The Home Routine: You and Your Zen Habits
You are a health nut.
You are an exercise devotee.
You are a yoga practitioner.
You are a regular juicer.
You are [fill in the blank with your own zen habit].
You do it with enthusiasm.
You are settled into a routine with it.
You even have a special corner of your place dedicated to it.
You have it down to a science even.
You are proud of yourself (as you should be).
Me too. I am just like you. Check on all the above
…until, that is, I pack up to get on the road, a business trip, a vacation, a fusion of the two (my current life), whatever it may be. I am away from it all, the yoga mat, the juicer, the yoga studio, and a few other attachments.
Then all bets are off.
How does one stay motivated (or something) to keep up one’s zen habits while away from home?
Travel is a big deal to me, such a big deal that it was the focus of my first book and first ever product. I Love to Travel.
And I am a productivity machine while traveling, that’s not an issue either.
But staying healthy and fit on all my travels – at least by my standards – is ever a challenge. Which actually reminds me of my buddy Nathan Agin for his work on combining two opposite forces: healthy eating and traveling.
No easy task Nathan has taken on. Every time hubby wants to plan the next trip, I hesitate for a moment because I know I’d need to say goodbye to my borderline obsessive health habits, from my selective eating, early rising (which is going through its own little funk, let’s not talk about it), daily juicing, regular Ashtanga practice, and more …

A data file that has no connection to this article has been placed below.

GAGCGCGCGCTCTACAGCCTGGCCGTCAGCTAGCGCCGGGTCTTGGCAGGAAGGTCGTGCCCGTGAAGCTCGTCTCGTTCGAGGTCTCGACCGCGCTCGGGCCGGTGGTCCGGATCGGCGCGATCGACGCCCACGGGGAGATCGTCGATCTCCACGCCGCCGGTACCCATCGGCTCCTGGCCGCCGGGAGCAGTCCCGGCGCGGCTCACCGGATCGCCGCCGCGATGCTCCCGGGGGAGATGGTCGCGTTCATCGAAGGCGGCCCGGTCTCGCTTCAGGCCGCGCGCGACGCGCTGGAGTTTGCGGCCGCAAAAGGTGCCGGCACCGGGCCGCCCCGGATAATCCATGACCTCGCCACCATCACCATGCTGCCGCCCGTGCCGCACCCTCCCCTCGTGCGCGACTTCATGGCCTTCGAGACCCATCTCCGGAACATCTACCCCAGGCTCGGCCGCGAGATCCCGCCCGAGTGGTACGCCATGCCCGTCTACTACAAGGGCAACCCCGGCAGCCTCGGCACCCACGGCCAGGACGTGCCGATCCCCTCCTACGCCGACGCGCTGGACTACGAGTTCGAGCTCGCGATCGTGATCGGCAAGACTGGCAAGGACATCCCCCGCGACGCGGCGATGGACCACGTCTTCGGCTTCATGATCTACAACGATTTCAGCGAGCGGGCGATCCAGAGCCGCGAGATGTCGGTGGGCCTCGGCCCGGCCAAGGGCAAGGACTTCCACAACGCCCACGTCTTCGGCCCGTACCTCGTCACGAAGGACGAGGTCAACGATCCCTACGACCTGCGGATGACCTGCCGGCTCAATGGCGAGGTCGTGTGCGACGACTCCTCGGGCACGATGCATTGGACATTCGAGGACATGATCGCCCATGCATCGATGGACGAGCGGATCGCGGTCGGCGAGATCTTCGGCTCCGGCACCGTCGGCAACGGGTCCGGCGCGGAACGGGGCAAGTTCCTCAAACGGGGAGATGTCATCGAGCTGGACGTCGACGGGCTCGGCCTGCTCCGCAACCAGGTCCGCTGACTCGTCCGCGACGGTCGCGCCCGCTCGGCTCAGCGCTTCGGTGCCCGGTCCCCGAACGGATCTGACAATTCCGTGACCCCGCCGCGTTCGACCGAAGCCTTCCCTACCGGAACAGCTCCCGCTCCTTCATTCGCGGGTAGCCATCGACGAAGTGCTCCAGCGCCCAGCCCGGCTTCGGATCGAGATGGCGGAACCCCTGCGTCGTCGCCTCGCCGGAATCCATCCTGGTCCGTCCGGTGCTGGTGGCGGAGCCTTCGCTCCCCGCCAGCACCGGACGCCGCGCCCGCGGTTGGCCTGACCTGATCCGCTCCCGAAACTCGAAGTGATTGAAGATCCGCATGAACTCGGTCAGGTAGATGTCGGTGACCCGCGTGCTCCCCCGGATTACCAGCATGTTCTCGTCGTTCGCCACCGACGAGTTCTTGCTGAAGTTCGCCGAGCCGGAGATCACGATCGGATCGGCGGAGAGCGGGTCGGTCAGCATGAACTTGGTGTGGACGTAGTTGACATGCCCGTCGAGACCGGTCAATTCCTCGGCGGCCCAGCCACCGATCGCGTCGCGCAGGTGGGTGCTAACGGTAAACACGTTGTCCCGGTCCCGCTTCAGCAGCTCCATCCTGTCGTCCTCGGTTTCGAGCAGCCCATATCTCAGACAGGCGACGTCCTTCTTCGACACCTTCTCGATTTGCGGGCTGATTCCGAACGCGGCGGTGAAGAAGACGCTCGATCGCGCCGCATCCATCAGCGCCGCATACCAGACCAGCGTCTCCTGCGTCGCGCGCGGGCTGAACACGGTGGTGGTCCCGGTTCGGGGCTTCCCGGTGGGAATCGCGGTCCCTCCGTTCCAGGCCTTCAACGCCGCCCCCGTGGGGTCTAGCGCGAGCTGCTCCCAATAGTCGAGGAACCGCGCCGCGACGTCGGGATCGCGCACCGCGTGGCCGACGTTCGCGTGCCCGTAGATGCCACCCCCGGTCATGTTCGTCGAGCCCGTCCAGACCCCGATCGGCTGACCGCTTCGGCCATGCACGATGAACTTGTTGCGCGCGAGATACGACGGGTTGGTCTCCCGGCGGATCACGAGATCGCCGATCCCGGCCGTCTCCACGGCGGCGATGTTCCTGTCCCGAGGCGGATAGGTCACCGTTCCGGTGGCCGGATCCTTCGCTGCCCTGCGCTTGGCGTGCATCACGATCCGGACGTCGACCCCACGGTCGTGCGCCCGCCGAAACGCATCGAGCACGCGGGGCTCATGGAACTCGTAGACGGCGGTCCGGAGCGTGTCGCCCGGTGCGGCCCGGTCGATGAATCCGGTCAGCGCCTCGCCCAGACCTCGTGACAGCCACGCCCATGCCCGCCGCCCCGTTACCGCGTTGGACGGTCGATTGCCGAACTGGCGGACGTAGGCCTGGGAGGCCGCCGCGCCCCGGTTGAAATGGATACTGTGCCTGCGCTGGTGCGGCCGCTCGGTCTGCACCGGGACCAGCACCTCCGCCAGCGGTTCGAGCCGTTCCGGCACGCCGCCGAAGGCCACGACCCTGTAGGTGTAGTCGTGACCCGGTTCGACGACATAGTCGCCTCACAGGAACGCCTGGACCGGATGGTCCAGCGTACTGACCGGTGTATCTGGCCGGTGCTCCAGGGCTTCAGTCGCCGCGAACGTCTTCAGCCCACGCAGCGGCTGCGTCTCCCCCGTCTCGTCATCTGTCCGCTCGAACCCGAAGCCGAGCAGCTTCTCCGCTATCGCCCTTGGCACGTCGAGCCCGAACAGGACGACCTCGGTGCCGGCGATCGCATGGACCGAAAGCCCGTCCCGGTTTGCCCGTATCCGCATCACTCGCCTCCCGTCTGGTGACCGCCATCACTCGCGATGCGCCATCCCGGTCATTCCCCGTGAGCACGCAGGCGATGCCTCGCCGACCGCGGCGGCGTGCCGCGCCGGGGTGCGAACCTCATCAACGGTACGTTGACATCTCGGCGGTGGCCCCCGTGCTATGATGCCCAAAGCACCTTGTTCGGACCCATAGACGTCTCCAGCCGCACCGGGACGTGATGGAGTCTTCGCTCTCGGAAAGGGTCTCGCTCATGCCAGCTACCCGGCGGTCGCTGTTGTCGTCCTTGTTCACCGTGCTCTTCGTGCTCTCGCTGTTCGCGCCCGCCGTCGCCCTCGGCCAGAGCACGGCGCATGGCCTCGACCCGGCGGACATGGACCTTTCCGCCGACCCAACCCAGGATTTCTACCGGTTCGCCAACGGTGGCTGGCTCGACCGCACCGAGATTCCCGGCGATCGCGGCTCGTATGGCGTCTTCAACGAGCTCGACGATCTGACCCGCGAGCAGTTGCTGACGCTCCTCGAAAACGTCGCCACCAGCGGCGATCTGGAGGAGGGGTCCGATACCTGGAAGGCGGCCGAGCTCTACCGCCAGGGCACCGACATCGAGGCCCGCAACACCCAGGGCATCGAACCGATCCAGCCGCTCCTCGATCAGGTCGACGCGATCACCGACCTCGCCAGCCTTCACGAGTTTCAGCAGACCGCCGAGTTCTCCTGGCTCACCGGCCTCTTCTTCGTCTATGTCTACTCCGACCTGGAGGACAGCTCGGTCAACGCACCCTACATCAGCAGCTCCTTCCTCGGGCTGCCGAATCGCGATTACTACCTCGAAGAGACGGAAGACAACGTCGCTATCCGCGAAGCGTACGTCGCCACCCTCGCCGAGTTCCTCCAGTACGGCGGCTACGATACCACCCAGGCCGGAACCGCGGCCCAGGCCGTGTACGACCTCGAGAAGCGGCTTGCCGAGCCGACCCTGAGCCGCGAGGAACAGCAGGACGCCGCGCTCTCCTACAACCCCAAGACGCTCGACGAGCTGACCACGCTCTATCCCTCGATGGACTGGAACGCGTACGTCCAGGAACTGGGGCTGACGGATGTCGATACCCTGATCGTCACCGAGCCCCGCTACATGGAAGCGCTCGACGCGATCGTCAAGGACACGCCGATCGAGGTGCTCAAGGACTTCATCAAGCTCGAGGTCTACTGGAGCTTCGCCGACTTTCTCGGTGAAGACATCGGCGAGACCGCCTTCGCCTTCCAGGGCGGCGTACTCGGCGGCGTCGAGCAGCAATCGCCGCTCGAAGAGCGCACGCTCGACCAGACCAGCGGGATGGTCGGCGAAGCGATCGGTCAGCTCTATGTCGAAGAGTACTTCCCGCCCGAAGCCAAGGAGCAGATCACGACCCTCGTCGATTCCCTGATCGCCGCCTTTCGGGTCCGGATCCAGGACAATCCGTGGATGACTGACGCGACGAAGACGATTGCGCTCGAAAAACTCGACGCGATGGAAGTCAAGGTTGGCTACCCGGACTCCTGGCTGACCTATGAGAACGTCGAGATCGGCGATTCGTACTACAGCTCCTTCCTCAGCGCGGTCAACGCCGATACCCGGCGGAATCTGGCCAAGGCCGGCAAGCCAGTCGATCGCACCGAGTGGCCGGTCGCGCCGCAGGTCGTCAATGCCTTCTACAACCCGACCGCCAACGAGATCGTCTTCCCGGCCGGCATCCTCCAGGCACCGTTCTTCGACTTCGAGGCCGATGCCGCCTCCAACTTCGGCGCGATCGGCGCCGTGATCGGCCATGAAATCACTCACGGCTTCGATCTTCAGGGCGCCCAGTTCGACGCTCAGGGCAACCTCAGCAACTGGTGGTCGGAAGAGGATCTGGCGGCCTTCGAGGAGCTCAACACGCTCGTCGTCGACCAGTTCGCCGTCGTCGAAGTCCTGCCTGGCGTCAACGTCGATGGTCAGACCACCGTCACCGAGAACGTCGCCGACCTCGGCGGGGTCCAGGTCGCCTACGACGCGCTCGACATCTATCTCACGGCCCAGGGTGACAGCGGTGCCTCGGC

But alas, I must travel or else he will go without me and I can’t stand the jealousy.
Your zen habits may differ but the problem remains the same: You are plucked away from your home environment where the habit thrives, where it lives and breathes, and you are planting it in a new city, country, climate, and everything is different, except you. You are the only common factor.
What Not To Expect When You Are Traveling
The first problem is that we are under the mistaken notion that we should or would stick to all our habits on the road. After all, we are responsible and determined adults with zen habits, who would we be and what example would we set if we didn’t stick to our zen habits every where?
I used to believe that with enough self-discipline, I could stay in charge of my dozen zen habits no matter how far we traveled and what our circumstances or commitments around a particular trip.
Ha! Simple little mind of younger me! Who was I kidding?